Over here at WIRED Transportation, we often talk to and write about people doing big, ambitious things—changing how their local transportation systems work, inventing new technologies, or researching why the world travels the way it does. But we also talk to the tinkerers, the people working on cool projects on the edges. Sometimes that’s more fun. This week, we learned how a dedicated DIY-er DIY-ed a Tesla pickup truck (a “Truckla”), why a robotics company is suddenly very interested in pizza, and how you might top a 22,000-mile trip around the world on a solar-powered plane.
Plus, we learned why Tesla is working on videogames and which country builds the most reliable cars, according to a new survey. It’s been a week; let’s get you caught up.
Stories you might have missed from WIRED this week
- The autonomous-delivery startup Nuro has a new assignment: delivering pizzas in Arizona. (A “chase vehicle” will follow the robot on wheels to make sure it doesn’t do something naughty—or get its Dominos pizza swiped.)
- Tesla devised a new way to pass the 20 or so minutes it takes to “top off” your car battery: an in-car videogame, which you can play with your actual steering wheel.
- A prolific YouTuber and reigning queen of “shitty robots” got tired of waiting for Tesla’s electric cyberpunk truck—so she made one herself.
- Waymo signs international deals with Nissan and Renault—but don’t expect to see self-driving Google cars in France or Japan just yet.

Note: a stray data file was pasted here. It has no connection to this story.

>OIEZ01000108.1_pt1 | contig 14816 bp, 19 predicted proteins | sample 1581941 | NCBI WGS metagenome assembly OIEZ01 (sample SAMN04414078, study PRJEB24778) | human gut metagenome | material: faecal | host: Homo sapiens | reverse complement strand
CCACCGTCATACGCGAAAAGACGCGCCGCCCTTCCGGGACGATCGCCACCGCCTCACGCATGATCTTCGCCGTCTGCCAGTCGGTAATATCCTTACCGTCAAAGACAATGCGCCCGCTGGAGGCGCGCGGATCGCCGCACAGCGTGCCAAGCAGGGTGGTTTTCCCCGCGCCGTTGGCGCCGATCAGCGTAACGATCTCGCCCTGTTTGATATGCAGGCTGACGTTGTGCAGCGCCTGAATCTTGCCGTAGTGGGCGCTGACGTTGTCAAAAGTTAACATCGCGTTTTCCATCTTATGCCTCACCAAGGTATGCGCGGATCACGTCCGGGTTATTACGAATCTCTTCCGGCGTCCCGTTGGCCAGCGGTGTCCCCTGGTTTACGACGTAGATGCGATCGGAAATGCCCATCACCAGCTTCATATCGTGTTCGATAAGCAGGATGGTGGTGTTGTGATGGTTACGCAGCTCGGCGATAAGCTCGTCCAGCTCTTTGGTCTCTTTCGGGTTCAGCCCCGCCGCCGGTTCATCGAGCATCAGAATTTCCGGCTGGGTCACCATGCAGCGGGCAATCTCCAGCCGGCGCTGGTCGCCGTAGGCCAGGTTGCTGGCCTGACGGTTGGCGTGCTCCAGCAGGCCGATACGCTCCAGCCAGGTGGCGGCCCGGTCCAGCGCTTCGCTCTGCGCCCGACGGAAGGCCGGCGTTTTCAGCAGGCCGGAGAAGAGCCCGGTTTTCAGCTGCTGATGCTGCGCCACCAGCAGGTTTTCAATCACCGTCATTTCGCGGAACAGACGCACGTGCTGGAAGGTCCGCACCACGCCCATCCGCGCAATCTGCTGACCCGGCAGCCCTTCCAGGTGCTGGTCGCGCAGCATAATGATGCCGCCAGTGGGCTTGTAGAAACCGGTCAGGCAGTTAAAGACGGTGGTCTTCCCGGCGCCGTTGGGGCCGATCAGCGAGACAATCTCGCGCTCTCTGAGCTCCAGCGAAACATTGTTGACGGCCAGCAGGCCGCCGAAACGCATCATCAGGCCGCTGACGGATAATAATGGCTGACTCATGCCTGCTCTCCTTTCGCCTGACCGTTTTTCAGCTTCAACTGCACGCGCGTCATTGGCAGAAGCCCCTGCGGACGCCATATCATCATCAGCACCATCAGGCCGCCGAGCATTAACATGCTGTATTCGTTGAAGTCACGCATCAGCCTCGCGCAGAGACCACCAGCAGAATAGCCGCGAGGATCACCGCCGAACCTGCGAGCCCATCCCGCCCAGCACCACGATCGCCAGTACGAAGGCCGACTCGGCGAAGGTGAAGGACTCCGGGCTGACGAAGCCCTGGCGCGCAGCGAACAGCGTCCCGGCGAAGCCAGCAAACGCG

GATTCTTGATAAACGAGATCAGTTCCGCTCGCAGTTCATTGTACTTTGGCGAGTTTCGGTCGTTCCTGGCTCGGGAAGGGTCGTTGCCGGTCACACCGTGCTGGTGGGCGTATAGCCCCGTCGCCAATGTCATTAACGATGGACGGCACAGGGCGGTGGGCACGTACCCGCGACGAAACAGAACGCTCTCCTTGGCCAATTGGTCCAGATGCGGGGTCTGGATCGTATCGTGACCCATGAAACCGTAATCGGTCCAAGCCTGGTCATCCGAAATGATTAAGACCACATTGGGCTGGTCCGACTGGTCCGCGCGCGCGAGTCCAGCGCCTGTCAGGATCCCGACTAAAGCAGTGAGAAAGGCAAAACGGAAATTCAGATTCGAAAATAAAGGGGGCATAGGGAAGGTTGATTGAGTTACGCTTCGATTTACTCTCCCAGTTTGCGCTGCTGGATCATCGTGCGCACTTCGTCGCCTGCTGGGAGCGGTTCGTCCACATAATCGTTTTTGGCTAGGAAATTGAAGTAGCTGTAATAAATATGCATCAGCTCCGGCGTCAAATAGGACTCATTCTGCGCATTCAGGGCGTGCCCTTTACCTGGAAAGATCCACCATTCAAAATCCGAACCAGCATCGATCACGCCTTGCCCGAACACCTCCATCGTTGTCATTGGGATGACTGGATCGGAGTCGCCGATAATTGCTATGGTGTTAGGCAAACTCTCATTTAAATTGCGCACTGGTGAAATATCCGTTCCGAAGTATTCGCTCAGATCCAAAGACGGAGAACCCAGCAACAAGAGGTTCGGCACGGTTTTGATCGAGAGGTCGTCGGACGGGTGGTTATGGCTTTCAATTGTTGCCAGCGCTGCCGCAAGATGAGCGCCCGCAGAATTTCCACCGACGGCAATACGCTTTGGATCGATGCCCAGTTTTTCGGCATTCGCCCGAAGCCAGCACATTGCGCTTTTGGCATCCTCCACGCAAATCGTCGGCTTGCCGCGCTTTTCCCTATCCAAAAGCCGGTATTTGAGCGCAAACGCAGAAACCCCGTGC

- One of the guys who flew around the world in a solar-powered airplane is back with a new electric flying machine. It can climb 900 feet per minute, cruise at 125 mph, and stay aloft for 90 minutes on a charge.
- The unmanned US drone that Iran shot down this week had a wingspan of more than 130 feet, a maximum takeoff weight of more than 16 tons, and a range exceeding 12,000 nautical miles.
- A new vehicle-quality survey finds that Korean cars—not American, German, or Japanese ones—are the most reliable.
Electric Car Charging Saga of the Week
In which former Mets first baseman and current Mets broadcaster Keith Hernandez discovers that a media truck really can charge a Tesla.
Stat of the Week
The number of shared scooters in Nashville, should the city’s mayor get his way. On Friday, Mayor David Briley requested the Metro Council nix the city’s scooter pilot program because of his concerns relating to “visual clutter, improper riding, parking violations and poor rider education.” A vehicle struck and killed a man riding a scooter in the city in May. Briley says he would consider allowing two of the seven companies that currently operate in the city to return after a new permitting process.
News from elsewhere on the internet
- New York legalizes electric scooters and bicycles, but scooter-share ain’t coming to Manhattan just yet.
- Uber might acquire data-training company Mighty AI.
- A study suggests that drivers do not understand the limitations of Tesla’s Autopilot driver-assistance feature.
- Uber leans into medical transportation.
- Cruise releases a visualization tool to help the autonomous-vehicle-curious explore self-driving data.
- Former GM macher Bob Lutz checks out a Tesla Model 3—and likes what he sees!
- What really happened to Malaysia Airlines flight 370.
- Automotive writer Davey G. Johnson passed away this month. Here’s a remembrance from someone who helped him build the car internet as we know it.
In the Rearview
Essential stories from WIRED’s canon
The most insane truck ever built—and the 4-year-old girl who commands it.
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